All Articles: Human rights

What will be the impact of the Bill of Rights Bill on immigration cases?

The current/outgoing government on 22 June 2022 introduced to Parliament the Bill of Rights Bill. For those (like me) who have been struggling to keep up with the news of late, the legislation will, if it becomes law, scrap and entirely replace the Hu ...

1st August 2022 By

Greek pushback operation violated right to life of 11 people drowned

The European Court of Human Rights has concluded that a maritime pushback operation conducted by Greek coastguards in 2014 violated the right to life of the 11 people who drowned in the process. The case is Safi and Others v Greece (application no. 54 ...

13th July 2022 By

In-country fee waivers: who qualifies and what does the Home Office guidance say?

Immigration applications are extremely expensive. Most requests for permission to stay in the UK (other than under the Points Based Immigration System) now cost £1,048. In addition, applicants may need to pay an Immigration Health Surcharge (£624 a ...

12th July 2022 By

Home Office offering extensions to people denied settlement

The Home Office has published guidance on when officials should vary an application for indefinite leave to remain and instead grant an extension of permission to stay (i.e. limited leave to remain). The stated rationale is to ensure that people who a ...

6th July 2022 By

Free family visas: the entry clearance fee waiver policy

The Home Office has published guidance on fee waivers for entry clearance applications (in other words, when it is possible to get a visa for free). This is important as the fees are set at a level that is prohibitive for many families. The waiver app ...

30th June 2022 By

Challenge to “deport first, appeal later” process rejected

The Upper Tribunal has rejected a challenge to the Article 8 compliance of the “deport first, appeal later” system despite previously having ordered the Home Office to bring the claimant back to the UK to ensure he had an effective appeal. ...

28th June 2022 By

Supreme Court allows foreign criminal deportation case

The Supreme Court has allowed the appeal against the deportation of a Jamaican man who arrived in the UK aged ten. The case is SC (Jamaica) v Secretary of State for the Home Department [2022] UKSC 15. The judgment covers the application of the co ...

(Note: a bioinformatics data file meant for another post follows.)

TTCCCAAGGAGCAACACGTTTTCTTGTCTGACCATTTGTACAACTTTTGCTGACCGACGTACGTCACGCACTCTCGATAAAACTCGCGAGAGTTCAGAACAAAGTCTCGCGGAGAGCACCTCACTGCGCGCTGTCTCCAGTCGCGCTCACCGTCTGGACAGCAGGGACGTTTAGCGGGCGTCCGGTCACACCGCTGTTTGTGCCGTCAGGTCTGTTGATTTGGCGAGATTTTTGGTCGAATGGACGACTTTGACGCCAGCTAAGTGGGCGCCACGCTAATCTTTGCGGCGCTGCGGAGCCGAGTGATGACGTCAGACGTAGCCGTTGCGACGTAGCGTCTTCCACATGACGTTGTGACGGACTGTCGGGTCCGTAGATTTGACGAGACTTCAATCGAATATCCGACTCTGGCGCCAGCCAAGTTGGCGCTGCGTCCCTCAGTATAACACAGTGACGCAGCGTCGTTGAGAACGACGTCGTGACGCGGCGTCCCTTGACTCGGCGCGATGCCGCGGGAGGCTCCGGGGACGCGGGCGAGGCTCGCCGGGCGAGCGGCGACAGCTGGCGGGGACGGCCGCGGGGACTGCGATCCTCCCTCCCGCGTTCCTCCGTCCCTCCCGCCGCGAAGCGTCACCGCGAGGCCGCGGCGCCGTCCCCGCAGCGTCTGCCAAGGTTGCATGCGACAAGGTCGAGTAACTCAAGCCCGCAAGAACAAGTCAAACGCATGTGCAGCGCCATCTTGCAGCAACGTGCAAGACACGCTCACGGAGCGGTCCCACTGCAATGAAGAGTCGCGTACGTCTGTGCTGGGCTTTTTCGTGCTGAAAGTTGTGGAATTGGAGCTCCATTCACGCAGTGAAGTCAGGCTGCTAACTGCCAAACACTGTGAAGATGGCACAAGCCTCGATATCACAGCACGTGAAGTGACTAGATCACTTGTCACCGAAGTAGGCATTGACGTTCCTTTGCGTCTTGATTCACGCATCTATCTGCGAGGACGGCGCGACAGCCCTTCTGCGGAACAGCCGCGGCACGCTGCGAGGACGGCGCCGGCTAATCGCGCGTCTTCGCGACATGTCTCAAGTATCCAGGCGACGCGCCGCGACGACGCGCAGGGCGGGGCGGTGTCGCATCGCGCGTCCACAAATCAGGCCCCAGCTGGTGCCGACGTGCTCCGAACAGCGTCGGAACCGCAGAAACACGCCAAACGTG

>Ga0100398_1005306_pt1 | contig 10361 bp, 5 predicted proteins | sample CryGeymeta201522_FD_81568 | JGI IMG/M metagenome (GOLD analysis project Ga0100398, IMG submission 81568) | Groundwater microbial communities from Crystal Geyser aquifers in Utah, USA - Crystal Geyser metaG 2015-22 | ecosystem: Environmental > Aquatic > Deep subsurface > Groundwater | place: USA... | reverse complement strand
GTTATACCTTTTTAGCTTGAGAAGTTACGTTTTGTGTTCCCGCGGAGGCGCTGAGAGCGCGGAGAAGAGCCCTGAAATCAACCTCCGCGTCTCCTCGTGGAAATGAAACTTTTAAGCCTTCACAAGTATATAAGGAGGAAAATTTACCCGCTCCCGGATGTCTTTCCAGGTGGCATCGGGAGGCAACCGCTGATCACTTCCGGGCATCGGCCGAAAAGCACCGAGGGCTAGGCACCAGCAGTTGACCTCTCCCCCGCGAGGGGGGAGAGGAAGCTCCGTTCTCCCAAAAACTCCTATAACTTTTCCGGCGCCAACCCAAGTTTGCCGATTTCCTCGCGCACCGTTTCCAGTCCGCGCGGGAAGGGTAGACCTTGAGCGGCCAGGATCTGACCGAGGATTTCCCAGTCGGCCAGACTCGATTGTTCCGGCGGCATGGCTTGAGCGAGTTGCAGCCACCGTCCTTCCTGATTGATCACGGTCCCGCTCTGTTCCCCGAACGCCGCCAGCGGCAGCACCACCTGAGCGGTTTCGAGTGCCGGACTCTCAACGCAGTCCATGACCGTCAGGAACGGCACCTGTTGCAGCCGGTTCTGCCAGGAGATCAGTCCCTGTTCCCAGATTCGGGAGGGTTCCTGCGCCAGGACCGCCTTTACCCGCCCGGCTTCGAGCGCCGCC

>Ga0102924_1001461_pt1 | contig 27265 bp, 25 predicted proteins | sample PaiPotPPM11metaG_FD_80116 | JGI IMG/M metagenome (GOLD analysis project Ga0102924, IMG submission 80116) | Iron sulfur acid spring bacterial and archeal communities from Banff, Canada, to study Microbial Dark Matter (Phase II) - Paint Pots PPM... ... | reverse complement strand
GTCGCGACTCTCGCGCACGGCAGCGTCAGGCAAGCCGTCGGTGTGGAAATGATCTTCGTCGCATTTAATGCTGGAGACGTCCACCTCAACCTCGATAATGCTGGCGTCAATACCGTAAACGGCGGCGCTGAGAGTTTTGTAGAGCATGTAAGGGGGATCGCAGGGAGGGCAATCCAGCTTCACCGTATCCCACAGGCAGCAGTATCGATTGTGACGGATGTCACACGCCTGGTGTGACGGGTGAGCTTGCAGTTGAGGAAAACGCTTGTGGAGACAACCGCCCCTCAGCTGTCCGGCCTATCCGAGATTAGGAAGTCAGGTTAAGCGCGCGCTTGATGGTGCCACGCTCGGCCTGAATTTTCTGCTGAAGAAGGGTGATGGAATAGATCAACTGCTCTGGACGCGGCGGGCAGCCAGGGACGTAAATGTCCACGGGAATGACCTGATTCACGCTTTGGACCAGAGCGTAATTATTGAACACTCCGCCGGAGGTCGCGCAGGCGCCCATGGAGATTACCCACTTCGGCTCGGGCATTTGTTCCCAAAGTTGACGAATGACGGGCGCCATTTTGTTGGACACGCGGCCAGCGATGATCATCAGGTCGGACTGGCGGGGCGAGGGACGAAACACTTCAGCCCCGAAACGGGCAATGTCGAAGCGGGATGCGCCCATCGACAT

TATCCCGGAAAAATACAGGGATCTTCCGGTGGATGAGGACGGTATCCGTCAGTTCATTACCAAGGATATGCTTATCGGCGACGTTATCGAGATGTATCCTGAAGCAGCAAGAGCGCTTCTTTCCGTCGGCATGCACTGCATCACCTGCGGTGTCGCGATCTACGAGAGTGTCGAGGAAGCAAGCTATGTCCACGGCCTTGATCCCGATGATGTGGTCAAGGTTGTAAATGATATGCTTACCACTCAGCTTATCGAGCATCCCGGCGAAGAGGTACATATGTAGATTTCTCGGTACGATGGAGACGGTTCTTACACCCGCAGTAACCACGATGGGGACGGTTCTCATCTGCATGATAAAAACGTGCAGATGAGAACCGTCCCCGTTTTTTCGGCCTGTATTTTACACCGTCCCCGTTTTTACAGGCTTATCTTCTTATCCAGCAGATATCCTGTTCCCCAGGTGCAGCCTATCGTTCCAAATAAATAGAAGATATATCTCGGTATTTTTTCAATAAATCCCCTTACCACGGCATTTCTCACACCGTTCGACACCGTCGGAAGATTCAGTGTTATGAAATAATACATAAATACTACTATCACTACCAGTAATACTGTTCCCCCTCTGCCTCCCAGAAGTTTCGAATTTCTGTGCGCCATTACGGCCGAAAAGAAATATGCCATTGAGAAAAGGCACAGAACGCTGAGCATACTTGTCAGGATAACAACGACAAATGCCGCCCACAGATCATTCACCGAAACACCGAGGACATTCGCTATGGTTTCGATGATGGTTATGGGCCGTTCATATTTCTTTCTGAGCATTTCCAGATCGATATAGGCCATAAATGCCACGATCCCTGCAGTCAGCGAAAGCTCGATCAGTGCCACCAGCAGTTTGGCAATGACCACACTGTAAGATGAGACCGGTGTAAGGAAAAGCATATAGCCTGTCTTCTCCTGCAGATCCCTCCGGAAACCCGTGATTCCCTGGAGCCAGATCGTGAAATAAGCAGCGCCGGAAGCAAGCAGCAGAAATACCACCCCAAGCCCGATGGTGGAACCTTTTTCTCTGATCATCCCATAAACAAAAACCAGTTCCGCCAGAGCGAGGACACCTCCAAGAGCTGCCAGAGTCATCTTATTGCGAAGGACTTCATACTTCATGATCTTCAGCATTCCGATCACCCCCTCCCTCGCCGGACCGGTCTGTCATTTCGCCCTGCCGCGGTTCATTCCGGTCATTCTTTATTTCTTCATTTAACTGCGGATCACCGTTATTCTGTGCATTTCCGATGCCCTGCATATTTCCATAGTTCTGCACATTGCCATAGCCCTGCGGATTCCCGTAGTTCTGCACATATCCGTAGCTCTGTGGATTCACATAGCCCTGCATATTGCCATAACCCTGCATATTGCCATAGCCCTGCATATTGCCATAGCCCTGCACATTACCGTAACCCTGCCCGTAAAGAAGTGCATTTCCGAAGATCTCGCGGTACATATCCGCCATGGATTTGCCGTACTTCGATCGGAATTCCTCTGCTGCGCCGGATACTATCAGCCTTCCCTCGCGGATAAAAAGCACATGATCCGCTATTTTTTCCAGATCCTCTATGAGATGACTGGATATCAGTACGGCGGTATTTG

16th June 2022 By

Foreign convictions in deportation appeals

When the Home Office is deporting someone for being convicted of a criminal offence, does it matter what country that conviction is from?   In practice, probably not. This seems to be the effect of the Court of Appeal’s decision in Gosturani v Secr ...

14th June 2022 By

End of the AM (Zimbabwe) saga? Tribunal returns to Article 3 medical cases

Practitioners will no doubt be aware of the Supreme Court’s decision in AM (Zimbabwe) v Secretary of State for the Home Department [2020] UKSC 17. The justices endorsed the European Court of Human Rights decision in Paposhvili v Belgium (applica ...

19th May 2022 By

Afghan boy unlawfully removed from UK for 18 months can claim damages

The Court of Appeal has held that the unlawful removal of a vulnerable Afghan child and the 18 months of disruption to his private life entitles him to damages under the Human Rights Act 1998 and under EU law. The case is QH (Afghanistan) v Secretary ...

12th April 2022 By

No “historical injustice” in harsh but correct refusal of immigration application

Someone correctly refused leave under the Immigration Rules as then in force is not the victim of a historical injustice, and therefore can’t rely on this as strengthening a subsequent Article 8 claim. So ruled the Court of Appeal in Rahaman & A ...

22nd March 2022 By

Human rights damages claims can be transferred from Upper Tribunal to County Court

The Upper Tribunal has decided that it has the power to transfer damages claims resulting from judicial review proceedings to the County Court. The tribunal held that its incidental powers mirror those enjoyed by the High Court, which routinely transf ...

10th January 2022 By

European Court of Human Rights considers fairness of remote hearings

In the case of Jallow v Norway (application no. 36516/19), the European Court of Human Rights looked at what is quite a familiar and popular topic at present: the fairness of conducting hearings remotely. In this case, the court found that the remote ...

20th December 2021 By

What does the Human Rights Act consultation say about migrants’ rights?

The government has published its proposals for changing the Human Rights Act 1998. Not all the consultation questions will be of professional interest to immigration lawyers — for instance, there are sections on free speech and trial by jury  ...

14th December 2021 By

Cessation, Article 3 and removing refugees from the UK

In the case of PS (cessation principles) Zimbabwe [2021] UKUT 283 (IAC), the Upper Tribunal has reiterated the correct approach to cessation of refugee status. The case is also a helpful reminder of when a serious criminal offence can and cannot lead ...

29th November 2021 By

Fresh guidance on fresh claims

What amounts to a “fresh claim” for permission to stay in the UK and how should the immigration tribunal handle challenges arguing that someone’s case should be treated as a fresh claim? These were the questions considered by the Upp ...

3rd November 2021 By

Early settlement concession for young people living half their lives in the UK

Some young people born or brought up in the UK without immigration status can now apply for settlement after five years rather than ten. The change in policy comes in a new and very welcome Home Office concession, published yesterday. What follows is ...